12 12 Capital Market Liberalization Capital market liberalization—policy actions designed to allow relatively open issuance and competition in a nation’s stock and bond market—entails seeking to maximize the benefits of capital inflows while minimizing the risk of financial instability and crisis.

13 13 Liberalization and Financial Crises Both portfolio flows and FDI flows have their benefits and risks. Portfolio Investment –Involves the acquisition of foreign financial assets that results in less than a 10 percent ownership share in the entity. Hence, portfolio flows can reverse direction quickly, generating financial instability. Foreign Direct Investment (FDI) –A long-term investment strategy in which the source of funds establishes financial control, making FDI a stabilizing influence on a nation’s economy.

14 14 Capital Controls Some economists advocate the use of capital controls—legal restrictions on the ability of a nation’s residents to hold and exchange assets denominated in foreign currencies. Most economists are skeptical of the effectiveness of capital controls because empirical studies indicate that only temporary controls on capital inflows may prove to be effective.

15 15 Schools of Thought on Exchange Rate Regimes In the 1990s, there were two schools of thought on exchange rate regimes. The first school of thought was that there should not be an explicit target for the exchange rate because small misses of the target could cause perception or credibility problems. The second school of thought was that without an explicit target, policymakers are unable to establish policy credibility.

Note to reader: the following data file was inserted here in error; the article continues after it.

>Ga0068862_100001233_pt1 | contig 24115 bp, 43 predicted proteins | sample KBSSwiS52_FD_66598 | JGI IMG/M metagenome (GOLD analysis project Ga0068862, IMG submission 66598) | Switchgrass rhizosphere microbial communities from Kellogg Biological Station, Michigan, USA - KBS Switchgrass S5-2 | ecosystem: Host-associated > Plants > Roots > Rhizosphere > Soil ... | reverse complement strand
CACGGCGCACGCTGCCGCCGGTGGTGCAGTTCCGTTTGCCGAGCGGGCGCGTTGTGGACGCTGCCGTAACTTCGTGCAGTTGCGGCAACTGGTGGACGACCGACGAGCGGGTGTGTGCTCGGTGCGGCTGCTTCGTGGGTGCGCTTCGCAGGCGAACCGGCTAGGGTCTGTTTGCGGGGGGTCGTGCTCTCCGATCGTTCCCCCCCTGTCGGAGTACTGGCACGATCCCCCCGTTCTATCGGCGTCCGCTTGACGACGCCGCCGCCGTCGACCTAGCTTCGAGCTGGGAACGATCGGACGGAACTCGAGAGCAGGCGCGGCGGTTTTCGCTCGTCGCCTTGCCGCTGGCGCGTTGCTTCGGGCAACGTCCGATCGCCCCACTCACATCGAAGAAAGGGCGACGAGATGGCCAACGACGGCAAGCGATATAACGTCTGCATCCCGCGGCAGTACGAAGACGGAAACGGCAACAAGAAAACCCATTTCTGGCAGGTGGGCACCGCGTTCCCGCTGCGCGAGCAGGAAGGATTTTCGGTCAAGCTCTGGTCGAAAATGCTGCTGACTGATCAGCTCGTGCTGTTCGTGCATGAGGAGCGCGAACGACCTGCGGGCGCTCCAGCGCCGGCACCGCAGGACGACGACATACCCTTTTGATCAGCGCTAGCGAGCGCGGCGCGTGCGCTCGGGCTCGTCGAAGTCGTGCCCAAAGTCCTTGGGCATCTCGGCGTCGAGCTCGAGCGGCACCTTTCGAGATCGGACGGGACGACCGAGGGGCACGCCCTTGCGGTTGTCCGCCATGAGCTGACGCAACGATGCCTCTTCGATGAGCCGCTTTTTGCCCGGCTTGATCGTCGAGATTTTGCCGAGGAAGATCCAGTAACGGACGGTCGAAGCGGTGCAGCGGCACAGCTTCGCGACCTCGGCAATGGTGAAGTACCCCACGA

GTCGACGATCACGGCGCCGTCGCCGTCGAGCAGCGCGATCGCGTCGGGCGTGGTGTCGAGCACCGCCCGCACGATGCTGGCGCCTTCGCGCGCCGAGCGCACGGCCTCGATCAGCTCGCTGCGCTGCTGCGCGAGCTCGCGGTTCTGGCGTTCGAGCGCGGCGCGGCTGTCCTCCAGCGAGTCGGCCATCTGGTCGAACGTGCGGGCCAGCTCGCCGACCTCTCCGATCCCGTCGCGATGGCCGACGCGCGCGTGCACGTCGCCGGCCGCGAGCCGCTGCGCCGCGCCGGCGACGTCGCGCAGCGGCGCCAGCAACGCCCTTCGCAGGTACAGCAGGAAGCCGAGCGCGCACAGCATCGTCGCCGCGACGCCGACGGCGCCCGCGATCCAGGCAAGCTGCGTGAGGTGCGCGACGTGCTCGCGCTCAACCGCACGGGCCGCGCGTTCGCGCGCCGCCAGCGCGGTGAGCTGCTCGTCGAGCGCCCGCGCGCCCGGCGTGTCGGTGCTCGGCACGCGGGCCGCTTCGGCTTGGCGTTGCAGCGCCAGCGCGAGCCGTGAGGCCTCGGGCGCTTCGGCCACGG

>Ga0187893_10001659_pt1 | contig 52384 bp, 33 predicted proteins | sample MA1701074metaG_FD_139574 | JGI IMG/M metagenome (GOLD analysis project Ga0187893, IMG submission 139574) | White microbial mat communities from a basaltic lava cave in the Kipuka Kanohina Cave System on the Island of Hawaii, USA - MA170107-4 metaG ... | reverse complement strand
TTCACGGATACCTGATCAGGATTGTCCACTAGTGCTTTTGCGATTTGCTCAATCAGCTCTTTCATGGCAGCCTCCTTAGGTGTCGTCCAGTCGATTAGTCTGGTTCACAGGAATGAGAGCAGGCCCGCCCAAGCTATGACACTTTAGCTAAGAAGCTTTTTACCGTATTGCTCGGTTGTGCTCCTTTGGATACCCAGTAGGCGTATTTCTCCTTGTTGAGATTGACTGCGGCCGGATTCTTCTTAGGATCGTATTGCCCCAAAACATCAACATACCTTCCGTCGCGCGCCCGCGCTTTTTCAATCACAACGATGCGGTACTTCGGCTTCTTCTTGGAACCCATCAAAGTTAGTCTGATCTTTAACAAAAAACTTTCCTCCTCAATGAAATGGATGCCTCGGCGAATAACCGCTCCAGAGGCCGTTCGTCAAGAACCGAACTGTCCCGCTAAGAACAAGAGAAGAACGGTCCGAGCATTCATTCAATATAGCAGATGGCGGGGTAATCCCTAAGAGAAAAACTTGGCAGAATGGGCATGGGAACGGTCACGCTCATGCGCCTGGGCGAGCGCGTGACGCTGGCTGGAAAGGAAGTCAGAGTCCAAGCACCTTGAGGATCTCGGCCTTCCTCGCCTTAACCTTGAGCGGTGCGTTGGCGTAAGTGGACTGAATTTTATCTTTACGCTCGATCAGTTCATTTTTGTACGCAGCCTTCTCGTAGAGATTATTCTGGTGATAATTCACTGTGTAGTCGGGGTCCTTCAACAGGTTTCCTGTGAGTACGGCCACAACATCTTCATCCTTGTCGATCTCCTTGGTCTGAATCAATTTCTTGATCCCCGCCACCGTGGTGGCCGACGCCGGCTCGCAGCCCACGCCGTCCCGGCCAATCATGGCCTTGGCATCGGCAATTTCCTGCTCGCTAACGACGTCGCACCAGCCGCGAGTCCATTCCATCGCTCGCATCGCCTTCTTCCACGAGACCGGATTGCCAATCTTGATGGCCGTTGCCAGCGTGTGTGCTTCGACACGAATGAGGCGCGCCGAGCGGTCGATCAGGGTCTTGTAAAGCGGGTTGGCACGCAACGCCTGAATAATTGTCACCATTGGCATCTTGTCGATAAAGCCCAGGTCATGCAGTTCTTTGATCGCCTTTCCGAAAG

16 16 The Corners Hypothesis By the end of the 1990s a third view, the corners hypothesis, emerged. This view was that countries should not necessarily fix or float. Rather, they should have a firm commitment to one end of the spectrum or the other. In other words, policymakers should adopt either a rigid peg or a pure float.

17 17 Dollarization Since the collapse of Argentina's currency-board arrangement, a growing number of economists have advocated dollarization—the replacement of the domestic currency with the currency of another nation— for emerging economies. Two possible problems are the loss of seigniorage revenues and the loss of discretionary monetary policy. Panama, El Salvador and Ecuador are dollarized.

18 18 Which Regime? Today, prominent economists such as Frankel and Calvo, argue that it all three broad types of exchange-rate regimes, fixed, float and intermediate may be appropriate. The point is that it is the circumstances (business cycles and institutions) of the nation that are most important.

19 19 International Monetary Fund The International Monetary Fund: A multinational organization that promotes international monetary cooperation and that provides temporary financial assistance to nations experiencing balance-of- payments difficulties. Growth in IMF Membership: The number of member nations in the IMF is now about six times larger than it was when the organization was founded. Conditionality: The limitations on the range of allowable actions of a government that is a recipient of IMF loans.

20 20 World Bank Lending Even though Africa has the world’s poorest nations, it has received only 19 percent of total World Bank loans since 1990.

21 21 Crisis Prediction and Early Warning Financial Crisis Indicator: An economic variable that normally moves in a specific direction and by a certain relative amount in advance of a financial crisis, thereby helping to predict a coming crisis. Early Warning System: A mechanism that multinational institutions might use to track financial crisis indicators to determine that a crisis is on the horizon, thereby permitting a rapid response to head off the crisis.